How to use Basic Regular Expression with grep command on Linux

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Regular expressions are special text strings that used to search for and match patterns in text. To make the search expression more specific, it can work together with the grep command. The grep command is the General Regular Expression Parser; it searches a file for strings matching a given regular expression, and by default it the prints out any line containing a string that matches. There are many useful options which can be set for grep which affect it output. This examples will show how to use caret ^ and dollar sign $ to print more specific output. This examples has been tested on Redhat Enterprise Linux 6 server. It may works on CentOS as well.

The caret ^ is meta-characters that respectively match the empty string at the beginning of a line.

Anchor : line begins with...

Meanwhile, the dollar sign $ is a meta-characters that respectively match the empty string at the end of a line.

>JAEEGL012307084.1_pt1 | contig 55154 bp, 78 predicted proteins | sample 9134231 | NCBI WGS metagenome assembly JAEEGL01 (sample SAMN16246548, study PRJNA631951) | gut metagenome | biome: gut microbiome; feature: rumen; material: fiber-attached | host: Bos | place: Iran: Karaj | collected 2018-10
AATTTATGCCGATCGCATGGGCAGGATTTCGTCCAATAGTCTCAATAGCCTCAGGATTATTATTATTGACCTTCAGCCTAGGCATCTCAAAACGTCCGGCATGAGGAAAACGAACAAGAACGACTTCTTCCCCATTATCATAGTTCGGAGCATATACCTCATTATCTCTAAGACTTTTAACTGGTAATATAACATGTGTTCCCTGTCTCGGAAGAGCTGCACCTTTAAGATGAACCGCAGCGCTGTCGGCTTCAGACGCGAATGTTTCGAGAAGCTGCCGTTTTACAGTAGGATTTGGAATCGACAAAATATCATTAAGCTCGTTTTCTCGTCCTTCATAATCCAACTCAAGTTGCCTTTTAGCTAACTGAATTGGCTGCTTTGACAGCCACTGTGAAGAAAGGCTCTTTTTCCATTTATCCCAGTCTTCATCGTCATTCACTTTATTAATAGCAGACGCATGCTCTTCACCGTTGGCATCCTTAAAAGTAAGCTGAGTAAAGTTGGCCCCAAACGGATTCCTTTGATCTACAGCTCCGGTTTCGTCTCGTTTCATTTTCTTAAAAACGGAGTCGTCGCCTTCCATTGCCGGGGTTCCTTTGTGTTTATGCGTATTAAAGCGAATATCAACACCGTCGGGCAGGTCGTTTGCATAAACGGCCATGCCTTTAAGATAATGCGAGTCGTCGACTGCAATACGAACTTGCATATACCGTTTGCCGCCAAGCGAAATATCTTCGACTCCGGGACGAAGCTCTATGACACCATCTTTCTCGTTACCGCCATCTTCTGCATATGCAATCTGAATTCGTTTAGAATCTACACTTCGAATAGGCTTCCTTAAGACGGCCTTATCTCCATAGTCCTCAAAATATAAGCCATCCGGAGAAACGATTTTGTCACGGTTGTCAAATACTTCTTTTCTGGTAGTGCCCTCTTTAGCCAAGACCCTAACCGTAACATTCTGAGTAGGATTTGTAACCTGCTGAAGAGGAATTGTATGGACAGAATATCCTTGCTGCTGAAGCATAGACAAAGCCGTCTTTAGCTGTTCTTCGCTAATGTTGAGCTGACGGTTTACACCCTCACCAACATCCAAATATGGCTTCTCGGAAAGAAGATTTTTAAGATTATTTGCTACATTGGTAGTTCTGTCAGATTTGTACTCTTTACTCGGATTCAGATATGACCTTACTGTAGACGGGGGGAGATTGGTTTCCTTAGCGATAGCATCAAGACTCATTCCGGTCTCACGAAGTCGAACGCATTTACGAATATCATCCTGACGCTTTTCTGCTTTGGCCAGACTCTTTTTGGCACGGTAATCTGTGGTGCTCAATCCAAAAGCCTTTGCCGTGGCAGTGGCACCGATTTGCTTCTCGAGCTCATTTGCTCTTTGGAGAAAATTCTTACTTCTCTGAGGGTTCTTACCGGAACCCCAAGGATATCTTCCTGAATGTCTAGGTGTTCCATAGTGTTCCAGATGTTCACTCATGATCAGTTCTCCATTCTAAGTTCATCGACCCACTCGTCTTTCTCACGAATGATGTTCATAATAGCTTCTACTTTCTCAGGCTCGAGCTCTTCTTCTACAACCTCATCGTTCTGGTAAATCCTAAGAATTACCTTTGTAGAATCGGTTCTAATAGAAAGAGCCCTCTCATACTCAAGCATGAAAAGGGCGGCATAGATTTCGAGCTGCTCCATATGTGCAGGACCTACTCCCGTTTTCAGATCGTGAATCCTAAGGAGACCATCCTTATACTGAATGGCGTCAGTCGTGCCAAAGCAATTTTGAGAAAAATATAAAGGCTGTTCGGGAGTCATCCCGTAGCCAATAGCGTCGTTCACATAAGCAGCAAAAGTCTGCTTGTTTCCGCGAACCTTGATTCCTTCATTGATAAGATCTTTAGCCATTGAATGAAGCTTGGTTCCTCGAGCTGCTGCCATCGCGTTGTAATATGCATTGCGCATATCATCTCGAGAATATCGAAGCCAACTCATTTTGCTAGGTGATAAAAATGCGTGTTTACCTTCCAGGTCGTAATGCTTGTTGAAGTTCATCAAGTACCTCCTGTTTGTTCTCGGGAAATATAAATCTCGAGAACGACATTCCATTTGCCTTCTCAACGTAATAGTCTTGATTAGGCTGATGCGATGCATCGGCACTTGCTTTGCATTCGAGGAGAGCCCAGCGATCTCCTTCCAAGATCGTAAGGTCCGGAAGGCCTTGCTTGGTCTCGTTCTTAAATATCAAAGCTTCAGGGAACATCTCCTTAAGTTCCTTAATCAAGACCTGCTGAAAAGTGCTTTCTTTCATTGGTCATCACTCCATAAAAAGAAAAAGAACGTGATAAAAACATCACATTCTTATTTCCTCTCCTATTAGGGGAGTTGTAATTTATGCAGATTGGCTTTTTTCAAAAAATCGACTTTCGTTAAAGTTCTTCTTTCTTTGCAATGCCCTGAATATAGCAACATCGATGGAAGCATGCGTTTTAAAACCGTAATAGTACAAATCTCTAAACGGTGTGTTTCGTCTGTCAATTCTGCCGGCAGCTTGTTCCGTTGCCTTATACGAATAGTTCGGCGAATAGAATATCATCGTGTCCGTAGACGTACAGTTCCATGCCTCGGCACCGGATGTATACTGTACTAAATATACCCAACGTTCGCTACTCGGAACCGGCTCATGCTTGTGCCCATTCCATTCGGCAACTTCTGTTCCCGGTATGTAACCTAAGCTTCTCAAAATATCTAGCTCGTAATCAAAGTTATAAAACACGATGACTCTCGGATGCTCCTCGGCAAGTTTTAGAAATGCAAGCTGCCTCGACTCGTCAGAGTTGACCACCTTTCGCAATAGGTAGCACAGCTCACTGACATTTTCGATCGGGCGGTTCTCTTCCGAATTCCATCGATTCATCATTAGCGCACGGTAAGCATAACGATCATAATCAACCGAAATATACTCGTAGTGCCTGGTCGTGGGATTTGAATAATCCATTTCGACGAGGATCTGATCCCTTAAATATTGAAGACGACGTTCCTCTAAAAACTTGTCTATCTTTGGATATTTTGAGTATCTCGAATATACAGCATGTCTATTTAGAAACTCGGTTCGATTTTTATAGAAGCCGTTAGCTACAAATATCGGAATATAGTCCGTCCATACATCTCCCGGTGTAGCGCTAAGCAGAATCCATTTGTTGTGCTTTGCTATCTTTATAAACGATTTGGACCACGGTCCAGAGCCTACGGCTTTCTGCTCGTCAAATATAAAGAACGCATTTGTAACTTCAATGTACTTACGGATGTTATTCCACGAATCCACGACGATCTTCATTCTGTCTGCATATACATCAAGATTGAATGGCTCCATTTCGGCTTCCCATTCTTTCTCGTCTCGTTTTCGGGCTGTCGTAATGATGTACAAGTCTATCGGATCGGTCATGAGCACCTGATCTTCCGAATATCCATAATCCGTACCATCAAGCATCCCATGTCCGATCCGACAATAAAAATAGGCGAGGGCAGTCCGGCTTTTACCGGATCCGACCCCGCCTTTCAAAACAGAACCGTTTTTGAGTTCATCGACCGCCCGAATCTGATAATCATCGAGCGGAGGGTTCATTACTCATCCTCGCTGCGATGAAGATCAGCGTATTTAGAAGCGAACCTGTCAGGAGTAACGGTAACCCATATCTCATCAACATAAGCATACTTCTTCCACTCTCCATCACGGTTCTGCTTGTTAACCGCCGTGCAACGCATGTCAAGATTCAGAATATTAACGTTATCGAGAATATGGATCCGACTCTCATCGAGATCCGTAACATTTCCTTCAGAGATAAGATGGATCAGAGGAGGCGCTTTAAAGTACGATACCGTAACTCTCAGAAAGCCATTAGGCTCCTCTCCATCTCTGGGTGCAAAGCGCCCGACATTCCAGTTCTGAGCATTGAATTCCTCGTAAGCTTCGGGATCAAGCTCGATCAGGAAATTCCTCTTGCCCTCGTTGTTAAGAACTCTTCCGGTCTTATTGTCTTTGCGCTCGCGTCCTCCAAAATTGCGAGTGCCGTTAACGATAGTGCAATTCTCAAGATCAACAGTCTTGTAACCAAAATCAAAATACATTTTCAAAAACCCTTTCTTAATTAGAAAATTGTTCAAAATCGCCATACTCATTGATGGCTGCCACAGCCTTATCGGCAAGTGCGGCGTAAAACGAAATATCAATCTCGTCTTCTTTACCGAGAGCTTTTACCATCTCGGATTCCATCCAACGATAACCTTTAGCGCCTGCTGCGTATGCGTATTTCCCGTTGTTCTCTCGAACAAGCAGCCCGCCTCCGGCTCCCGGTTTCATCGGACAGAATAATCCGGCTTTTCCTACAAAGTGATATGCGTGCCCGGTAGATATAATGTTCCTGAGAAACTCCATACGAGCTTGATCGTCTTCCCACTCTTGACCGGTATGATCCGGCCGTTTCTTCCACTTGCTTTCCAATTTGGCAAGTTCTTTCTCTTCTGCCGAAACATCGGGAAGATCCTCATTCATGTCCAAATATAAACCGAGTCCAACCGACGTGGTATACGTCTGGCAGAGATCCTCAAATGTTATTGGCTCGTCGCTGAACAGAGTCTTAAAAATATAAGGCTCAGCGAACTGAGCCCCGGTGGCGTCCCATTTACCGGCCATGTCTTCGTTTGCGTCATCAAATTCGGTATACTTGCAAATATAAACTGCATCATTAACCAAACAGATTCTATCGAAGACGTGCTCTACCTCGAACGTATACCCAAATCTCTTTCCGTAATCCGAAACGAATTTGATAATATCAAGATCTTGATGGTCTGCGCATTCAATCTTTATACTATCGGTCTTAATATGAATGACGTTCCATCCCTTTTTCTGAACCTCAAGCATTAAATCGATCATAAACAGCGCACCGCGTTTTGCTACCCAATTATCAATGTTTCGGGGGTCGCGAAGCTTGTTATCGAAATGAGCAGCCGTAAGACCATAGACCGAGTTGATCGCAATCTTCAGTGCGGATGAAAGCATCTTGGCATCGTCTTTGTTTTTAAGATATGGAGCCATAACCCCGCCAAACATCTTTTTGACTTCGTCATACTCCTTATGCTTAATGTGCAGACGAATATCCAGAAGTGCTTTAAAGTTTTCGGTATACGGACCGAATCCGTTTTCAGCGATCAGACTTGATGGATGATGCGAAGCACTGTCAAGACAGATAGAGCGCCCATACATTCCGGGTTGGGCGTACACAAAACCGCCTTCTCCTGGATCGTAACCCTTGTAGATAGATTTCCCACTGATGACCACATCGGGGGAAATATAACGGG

Anchor : line ends with...

Examples :
1. Print all usernames that begin with the letter e :

[[email protected] ~]# grep '^e' /etc/passwd
ehowstuff:x:503:503::/home/ehowstuff:/bin/bash

2. Print all usernames that begin with the letter g :

[[email protected] ~]# grep '^g' /etc/passwd
games:x:12:100:games:/usr/games:/sbin/nologin
gopher:x:13:30:gopher:/var/gopher:/sbin/nologin

3. Print all usernames that begin with the letter a :

[[email protected] ~]# grep '^a' /etc/passwd
adm:x:3:4:adm:/var/adm:/sbin/nologin
abrt:x:499:499::/etc/abrt:/sbin/nologin
apache:x:48:48:Apache:/var/www:/sbin/nologin

4. Print all lines that end with the letter h :

[[email protected] ~]# grep 'h$' /etc/passwd
root:x:0:0:root:/root:/bin/bash
mysql:x:27:27:MySQL Server:/var/lib/mysql:/bin/bash
test:x:500:500::/home/test:/bin/bash
sambauser1:x:501:501::/home/sambauser1:/bin/bash
ftpuser:x:502:502::/home/ftpuser:/bin/bash
ehowstuff:x:503:503::/home/ehowstuff:/bin/bash
testuser:x:504:504::/home/testuser:/bin/bash

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